This site now acts as an archive only. For the latest news, opinion, blogs and listings on disability arts and culture visit disabilityarts.online.

Disability Arts Online

> > Penny Pepper

Sex and Drugs and Baby Punk Me: memories of Ian Dury

I've just left a comment on the editor's blog concerning the new Ian Dury film. and it made me feel a wave of nostalgia for Ian and my baby years as a punk.

It was hard being a punk when so few venues had any hint of access and actually it makes me realise that some of our battles have had a real effect on waking society up to removing some barriers. This can be seen in the hard environment, more than anywhere else and attitudes remain especially slippery if not entrenched. If things were otherwise we would have a brilliantly talented disabled actor playing Ian!

My younger brother by 2 years, was also a punk and through him I was able to get a taste of what was going on out there. We shared records and he'd bought Kilburn and the High Roads - the band Ian was in before Blockheads.

I remember vaguely one of the album sleeves showing Ian with crutches - or was it another band member?! I do recall picking up very quickly that Ian was disabled. A crip. Like me. His anger and humour hit me with its passion and empathy, and truly changed my life.

I was in a specialist hospital institution a lot in those days, for long stretches of time, and it was a very sweet pleasure to blast out Plaistow Patricia (from LP New Boots and Panties) and the line 'arseholes, bastards, fucking c*nts and pricks' when I was down and depressed.

I met Ian Dury for about 30 seconds at the iconic disabilty arts event in West London in - 1981?? I believe Allan Sutherland has written about it - it was amazing, one of the first.

Dressed in my tight leather bondage dress, as 'Kata Kolbert' I was hawking my musical stuff around then, and my music was loud, punky-electro and very political. My partner Andy politely approached Ian after he did his slot to hand him a demo.

I was a timid, nervous little rabbit in those days and could only grin like a daft child and mutter hello, utterly overawed by meeting him. He was lovely, funny and of course very encouraging.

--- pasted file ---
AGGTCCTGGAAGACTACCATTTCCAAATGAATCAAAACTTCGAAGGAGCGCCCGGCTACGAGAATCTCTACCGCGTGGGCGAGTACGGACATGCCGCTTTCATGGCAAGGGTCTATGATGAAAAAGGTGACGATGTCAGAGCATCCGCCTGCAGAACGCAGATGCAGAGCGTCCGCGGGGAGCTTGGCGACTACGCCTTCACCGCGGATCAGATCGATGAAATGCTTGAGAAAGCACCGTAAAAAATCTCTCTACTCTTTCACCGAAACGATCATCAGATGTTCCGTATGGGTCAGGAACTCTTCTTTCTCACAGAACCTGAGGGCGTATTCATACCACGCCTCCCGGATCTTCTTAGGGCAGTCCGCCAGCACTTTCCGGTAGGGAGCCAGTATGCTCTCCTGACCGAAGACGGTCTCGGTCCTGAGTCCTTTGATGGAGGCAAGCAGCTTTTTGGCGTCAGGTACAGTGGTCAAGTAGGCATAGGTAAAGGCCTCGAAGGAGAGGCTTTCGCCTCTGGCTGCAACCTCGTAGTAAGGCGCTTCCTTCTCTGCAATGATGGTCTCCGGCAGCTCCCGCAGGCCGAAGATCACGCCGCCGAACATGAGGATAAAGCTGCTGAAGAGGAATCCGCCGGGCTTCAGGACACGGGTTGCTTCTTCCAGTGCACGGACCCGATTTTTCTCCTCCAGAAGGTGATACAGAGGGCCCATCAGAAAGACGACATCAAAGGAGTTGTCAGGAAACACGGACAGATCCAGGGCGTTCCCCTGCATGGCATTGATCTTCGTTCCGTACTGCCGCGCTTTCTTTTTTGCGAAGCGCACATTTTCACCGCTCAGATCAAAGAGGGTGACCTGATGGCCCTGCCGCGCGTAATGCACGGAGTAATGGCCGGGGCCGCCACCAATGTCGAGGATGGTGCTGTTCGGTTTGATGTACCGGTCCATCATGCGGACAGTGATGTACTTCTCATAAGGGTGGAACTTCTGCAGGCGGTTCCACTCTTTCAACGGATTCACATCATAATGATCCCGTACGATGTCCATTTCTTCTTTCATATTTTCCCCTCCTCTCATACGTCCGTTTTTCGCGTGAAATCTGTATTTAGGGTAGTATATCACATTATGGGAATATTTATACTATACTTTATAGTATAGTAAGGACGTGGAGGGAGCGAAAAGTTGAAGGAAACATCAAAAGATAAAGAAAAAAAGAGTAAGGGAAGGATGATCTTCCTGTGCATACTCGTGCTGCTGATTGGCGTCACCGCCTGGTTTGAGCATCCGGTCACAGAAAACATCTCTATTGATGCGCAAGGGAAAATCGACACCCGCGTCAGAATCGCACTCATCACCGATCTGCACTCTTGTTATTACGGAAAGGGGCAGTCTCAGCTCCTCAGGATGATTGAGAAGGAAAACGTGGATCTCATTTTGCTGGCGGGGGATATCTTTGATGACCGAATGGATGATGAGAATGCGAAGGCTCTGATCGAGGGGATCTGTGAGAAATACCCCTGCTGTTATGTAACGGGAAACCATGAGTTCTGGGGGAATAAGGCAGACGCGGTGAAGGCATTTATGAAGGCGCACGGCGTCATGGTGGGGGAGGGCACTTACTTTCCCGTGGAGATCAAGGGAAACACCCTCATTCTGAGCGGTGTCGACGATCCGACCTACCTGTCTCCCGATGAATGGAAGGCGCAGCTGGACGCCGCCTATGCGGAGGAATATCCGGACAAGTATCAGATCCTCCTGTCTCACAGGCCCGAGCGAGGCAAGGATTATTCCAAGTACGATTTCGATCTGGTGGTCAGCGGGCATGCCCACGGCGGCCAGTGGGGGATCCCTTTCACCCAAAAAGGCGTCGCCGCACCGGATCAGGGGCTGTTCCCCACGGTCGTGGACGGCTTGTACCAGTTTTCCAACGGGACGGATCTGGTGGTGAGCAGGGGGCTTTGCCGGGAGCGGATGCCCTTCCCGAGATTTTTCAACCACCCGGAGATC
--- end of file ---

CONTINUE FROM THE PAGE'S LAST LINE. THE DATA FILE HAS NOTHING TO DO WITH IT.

I feel sad he's not around now for us to talk to and exchange, and maybe argue happily with. I once read an interview with him talking about sex and disability, and had his impairment stopped him getting on. He said "no" by the way.... !

 

Posted by Anonymous, 10 January 2010

Last modified by Colin Hambrook, 11 January 2010

Disabled labelled or not. With or without toothache.

Happy new year and all that. But without snow, please. Yes it's pretty. But, of course, not accessible. It makes me apathetic. I have so many projects on the go, and I feel frustrated many are stuck because there's this freeze up of the UK.

Last month I was here there and everywhere inbetween being ill. I went and modelled for Tanya Raabe and we were on Paul Darke's radio show. I managed not to swear - I don't do that generally, but radio can make naughtiness pop out. Going up to Wolves again soon, performing with the lovely Jo Cox.

I did some exciting stuff in Brighton on Dec 3rd, sharing the stage with Liz Carr, which was sooo much fun. The Jesus poem went down well - I think, though we all felt the audience were a little subdued.

I've had ridiculous toothache - an abscess. The tooth needed yanking and of course this became a bit of a palaver as I am not one of those Norms with standard shaped anything. In the end out it came but now rather sore and grumpy.

Question: I am re vamping my flyer for Spoken Word gigs. Should I be disabled specific and why? Am I that, and yet more? Is it a label I need anymore, and who is it for? Are there any historical equivilents and parallells and can they guide me?

Come on, lets debate and argue! It might make me feel less.... disaffected!

Posted by Anonymous, 8 January 2010

Last modified by Colin Hambrook, 10 January 2010